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Woks

A popular, all-purpose Asian pan, the wok is distinguished by high, sloping sides, resembling a bowl. Hammering looks nice, and does not make a wok better. Expect a carbon steel wok to turn dark (to oxidize) with repeated use; this is a desirable quality.

The general idea is to create a hot spot at the bottom of the wok, where the actual cooking takes place. The sides are used to rest the food that is cooking at slightly cooler temperatures. Moving the food about gives you great control and versatility, while enabling you to cook each food perfectly to enhance its flavor and retain its nutrients.

Combined with a bamboo steamer, woks are ideal for steam cooking and, with a tempura rack, make excellent deep fryers or tempura pans.

The typical traditional wok measures about 14 inches in diameter and is made of carbon steel.

Iron woks take a long time to heat up, but hold the high heat very, very well.

Stainless steel's inherent qualities make this a poor metal for a wok and also make it much more expensive.

An electric wok is an inefficient and expensive alternative that, with few exceptions, is best avoided.

Nonstick surfaces are unnecessary and don't last long. They are most common in electric woks.

Aluminum gets hot all over and considered overkill. They lack the cooler parts of the wok's inner surface, which is used to move foods away from the hot spot to a cooler spot.

If you have electric burners, you may need to use a flat-bottom wok in order to get enough heat. Or turn the ring to the side that keeps the wok closer to the burner.

Round-bottom woks are best for flame burners. Use a wok ring to keep them stable on the stove burner.

An oil coating is generally applied to carbon steel after manufacture, to prevent rusting during transport and storage. There are different instructions on its removal, depending on the type of oil. It is generally a good idea to remove the coating before seasoning and using the wok.

How to Remove Food-Grade Oil from Some Woks

A food-grade coating was applied to some of our woks to prevent any rusting during (ocean) transportation and storage. This replaced the 'old' method of using the messy machine oil. Other than this coating, it is a carbon steel wok in its natural state.We recommend that you remove the coating before seasoning: Add 1 tablespoon cooking oil to wok. Heat wok to medium to high heat. Wipe off with paper towel. Repeat if necessary. Wash with warm soapy water, rinse off.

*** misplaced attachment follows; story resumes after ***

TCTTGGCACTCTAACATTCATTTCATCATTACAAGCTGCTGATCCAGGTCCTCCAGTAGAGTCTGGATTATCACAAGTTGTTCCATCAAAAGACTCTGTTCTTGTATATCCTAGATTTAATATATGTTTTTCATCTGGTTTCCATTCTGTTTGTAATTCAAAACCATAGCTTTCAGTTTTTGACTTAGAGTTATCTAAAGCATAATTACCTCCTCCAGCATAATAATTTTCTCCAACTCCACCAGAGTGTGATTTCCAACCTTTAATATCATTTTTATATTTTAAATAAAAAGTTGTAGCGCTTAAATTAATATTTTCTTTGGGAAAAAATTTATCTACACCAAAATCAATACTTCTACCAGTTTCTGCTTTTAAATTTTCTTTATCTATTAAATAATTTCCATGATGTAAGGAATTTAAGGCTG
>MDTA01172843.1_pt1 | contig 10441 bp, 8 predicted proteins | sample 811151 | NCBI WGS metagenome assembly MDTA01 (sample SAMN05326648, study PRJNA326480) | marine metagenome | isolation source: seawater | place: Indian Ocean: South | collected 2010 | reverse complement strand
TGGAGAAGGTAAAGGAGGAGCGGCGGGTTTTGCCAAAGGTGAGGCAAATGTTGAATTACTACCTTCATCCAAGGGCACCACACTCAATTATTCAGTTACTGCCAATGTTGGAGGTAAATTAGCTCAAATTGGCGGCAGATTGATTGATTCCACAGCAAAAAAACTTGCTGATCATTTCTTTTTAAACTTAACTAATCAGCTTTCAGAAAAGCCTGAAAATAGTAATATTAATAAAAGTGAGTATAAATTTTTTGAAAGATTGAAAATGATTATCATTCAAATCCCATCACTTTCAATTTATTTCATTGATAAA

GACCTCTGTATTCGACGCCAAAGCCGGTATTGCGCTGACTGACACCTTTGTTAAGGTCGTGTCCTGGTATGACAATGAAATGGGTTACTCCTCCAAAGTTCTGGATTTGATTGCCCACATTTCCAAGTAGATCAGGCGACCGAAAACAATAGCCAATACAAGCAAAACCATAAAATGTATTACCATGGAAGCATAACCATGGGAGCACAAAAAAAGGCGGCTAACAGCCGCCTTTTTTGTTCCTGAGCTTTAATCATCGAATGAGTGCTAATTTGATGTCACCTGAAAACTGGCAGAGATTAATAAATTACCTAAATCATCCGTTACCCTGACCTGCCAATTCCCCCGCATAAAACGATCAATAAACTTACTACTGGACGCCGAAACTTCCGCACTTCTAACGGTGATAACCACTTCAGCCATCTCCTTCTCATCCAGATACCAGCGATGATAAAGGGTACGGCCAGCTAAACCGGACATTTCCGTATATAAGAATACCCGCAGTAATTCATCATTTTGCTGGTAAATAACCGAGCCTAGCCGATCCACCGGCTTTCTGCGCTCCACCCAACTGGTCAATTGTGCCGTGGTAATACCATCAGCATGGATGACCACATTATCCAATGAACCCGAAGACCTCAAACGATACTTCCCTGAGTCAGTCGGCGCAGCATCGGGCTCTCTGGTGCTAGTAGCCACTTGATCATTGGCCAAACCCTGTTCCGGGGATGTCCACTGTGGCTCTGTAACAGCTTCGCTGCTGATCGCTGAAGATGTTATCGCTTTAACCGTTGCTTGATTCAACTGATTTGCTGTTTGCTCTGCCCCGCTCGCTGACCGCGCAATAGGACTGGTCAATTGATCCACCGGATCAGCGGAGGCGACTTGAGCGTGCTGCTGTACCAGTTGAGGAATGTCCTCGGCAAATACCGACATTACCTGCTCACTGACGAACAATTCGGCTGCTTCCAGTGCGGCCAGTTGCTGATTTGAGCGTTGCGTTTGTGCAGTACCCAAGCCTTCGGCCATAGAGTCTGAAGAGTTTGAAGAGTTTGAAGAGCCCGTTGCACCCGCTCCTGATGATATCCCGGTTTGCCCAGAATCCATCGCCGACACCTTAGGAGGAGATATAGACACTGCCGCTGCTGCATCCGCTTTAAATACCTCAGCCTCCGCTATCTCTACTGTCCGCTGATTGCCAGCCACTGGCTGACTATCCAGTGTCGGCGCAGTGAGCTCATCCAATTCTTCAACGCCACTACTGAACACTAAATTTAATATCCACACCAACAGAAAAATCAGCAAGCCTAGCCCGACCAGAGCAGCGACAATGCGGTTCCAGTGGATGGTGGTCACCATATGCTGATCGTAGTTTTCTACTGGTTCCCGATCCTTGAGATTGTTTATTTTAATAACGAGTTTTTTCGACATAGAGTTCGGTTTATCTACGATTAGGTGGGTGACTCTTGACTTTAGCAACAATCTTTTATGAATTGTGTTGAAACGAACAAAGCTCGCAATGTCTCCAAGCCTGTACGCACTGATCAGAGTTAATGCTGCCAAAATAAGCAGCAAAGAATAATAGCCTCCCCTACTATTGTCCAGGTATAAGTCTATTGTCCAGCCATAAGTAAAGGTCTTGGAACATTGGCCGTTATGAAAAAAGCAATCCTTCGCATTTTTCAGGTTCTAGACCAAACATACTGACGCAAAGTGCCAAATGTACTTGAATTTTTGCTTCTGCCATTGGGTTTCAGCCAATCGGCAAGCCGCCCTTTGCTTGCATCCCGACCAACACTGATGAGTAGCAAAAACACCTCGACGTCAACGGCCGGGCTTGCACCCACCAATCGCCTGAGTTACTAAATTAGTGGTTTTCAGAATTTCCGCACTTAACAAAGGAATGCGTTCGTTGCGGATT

Sometimes the food-grade coating may have been applied unevenly and may be a little thicker in certain areas and it may be necessary to repeat the process. It is not absolutely necessary to remove all of the oil coating before seasoning, but it is recommended that you remove it from the interior bottom of the wok before seasoning.

How to Season a Steel or Cast Iron Wok

Before seasoning, scrub the wok well with hot, soapy water, then rinse thoroughly. Place over medium heat on the stove. Occasionally add a few drops of water to the wok; when the drops sizzle, you can start seasoning. Wet a folded paper towel with peanut or corn oil. Using tongs to keep your hands away from the hot surface, rub the oiled towel along the inside surface of the wok, coating it evenly. When thoroughly coated, lower the heat under the wok, and let it cook for about 15 minutes. Wipe off any excess oil, allow it to cool, and it's ready for use.

Note: If your new wok came with a lacquer or other protective coating, remove it before seasoning.

To keep your wok perfectly seasoned, do not use soap to clean it after use. It generally wipes clean with a paper towel, however you can wash it with a nylon or natural fiber scrubber and hot water, rinse, then dry thoroughly.

For more information on woks and other cookware, check out our Cookware Guide.
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